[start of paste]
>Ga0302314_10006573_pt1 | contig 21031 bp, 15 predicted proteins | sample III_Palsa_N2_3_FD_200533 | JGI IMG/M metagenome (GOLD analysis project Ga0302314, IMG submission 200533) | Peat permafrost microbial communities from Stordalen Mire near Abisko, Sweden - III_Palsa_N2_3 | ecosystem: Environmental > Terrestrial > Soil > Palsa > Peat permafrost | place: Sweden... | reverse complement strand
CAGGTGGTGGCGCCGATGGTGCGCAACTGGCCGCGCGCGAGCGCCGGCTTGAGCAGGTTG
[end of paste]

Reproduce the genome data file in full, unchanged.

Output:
>Ga0302314_10006573_pt1 | contig 21031 bp, 15 predicted proteins | sample III_Palsa_N2_3_FD_200533 | JGI IMG/M metagenome (GOLD analysis project Ga0302314, IMG submission 200533) | Peat permafrost microbial communities from Stordalen Mire near Abisko, Sweden - III_Palsa_N2_3 | ecosystem: Environmental > Terrestrial > Soil > Palsa > Peat permafrost | place: Sweden... | reverse complement strand
CAGGTGGTGGCGCCGATGGTGCGCAACTGGCCGCGCGCGAGCGCCGGCTTGAGCAGGTTG